Several clinical factors relate to unsatisfactory BP management of DM in the primary care setting, such as patient resistance to antihypertensive therapy, insufficient number of BP medications, side effects of medications, and provider clinical inertia. Racial and ethnic minorities, including blacks, Hispanics, and some Asian ethnic groups, are disproportionately affected by DM and are at increased risk for macrovascular complications.13-16 For example, black and Hispanic patients have a higher risk of stroke compared with white patients and benefit to the same extent as whites from use of medications to treat HTN.15-17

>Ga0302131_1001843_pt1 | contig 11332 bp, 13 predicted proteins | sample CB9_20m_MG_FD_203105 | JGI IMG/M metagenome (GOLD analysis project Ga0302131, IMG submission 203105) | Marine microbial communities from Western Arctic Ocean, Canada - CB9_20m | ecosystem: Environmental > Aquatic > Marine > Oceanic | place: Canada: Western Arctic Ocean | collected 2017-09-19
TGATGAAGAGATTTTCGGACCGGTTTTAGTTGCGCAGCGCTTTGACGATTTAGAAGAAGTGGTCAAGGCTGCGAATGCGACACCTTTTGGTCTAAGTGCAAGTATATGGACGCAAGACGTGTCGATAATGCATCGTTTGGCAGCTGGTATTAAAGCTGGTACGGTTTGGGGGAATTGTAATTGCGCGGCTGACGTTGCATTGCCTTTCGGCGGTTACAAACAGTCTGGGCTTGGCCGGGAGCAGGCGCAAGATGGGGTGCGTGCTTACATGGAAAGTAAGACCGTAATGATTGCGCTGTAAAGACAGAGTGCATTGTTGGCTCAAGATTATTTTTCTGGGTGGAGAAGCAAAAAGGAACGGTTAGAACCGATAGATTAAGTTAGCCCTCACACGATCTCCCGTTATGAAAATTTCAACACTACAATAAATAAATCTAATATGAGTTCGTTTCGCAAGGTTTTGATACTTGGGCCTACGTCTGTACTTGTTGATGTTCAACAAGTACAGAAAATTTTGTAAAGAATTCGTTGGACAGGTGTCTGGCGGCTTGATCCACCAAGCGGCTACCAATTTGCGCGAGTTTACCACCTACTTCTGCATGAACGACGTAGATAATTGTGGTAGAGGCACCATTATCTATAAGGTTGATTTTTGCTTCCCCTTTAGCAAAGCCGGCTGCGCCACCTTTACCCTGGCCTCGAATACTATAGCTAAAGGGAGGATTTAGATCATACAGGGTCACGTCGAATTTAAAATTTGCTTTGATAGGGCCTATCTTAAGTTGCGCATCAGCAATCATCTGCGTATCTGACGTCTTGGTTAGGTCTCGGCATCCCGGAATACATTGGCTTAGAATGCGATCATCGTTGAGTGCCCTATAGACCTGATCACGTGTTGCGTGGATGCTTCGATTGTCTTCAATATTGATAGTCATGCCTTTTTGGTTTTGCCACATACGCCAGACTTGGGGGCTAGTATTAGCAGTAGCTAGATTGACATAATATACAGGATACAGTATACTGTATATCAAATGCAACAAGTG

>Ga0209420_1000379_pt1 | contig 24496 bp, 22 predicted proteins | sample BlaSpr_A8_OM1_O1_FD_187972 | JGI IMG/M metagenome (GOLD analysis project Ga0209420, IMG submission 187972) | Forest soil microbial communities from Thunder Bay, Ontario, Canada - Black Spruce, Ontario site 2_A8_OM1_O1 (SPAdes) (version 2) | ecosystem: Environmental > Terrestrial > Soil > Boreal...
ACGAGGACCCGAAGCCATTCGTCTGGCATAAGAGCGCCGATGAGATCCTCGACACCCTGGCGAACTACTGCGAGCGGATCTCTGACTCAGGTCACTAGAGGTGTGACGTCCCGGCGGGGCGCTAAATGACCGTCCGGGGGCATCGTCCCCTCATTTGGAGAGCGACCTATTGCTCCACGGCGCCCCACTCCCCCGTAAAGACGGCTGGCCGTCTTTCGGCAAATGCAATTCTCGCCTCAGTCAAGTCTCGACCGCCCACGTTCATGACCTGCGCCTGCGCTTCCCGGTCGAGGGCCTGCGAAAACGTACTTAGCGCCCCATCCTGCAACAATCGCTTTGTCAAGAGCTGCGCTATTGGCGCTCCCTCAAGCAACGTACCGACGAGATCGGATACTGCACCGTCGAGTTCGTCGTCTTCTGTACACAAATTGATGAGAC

The goal of this study was to investigate HTN control among patients with diabetes in ambulatory care settings and to examine care setting characteristics, clinical variables, race, and sociodemographic status as they relate to HTN control among a national sample of patients with DM receiving care in diverse ambulatory care settings.

We hypothesized that patients with greater access to care as defined by treatment in private care settings would have a greater probability of achieving controlled BP. We also hypothesized that those who received not only medication but also weight management counseling would have a greater probability of having controlled BP. Lastly, we hypothesized that a minority of patients would have BP controlled to the American Diabetes Association (ADA) recommended level of 130/80 mm Hg and that underserved minority patients would be less likely to have that level of control compared with white patients.

METHODS

Study Population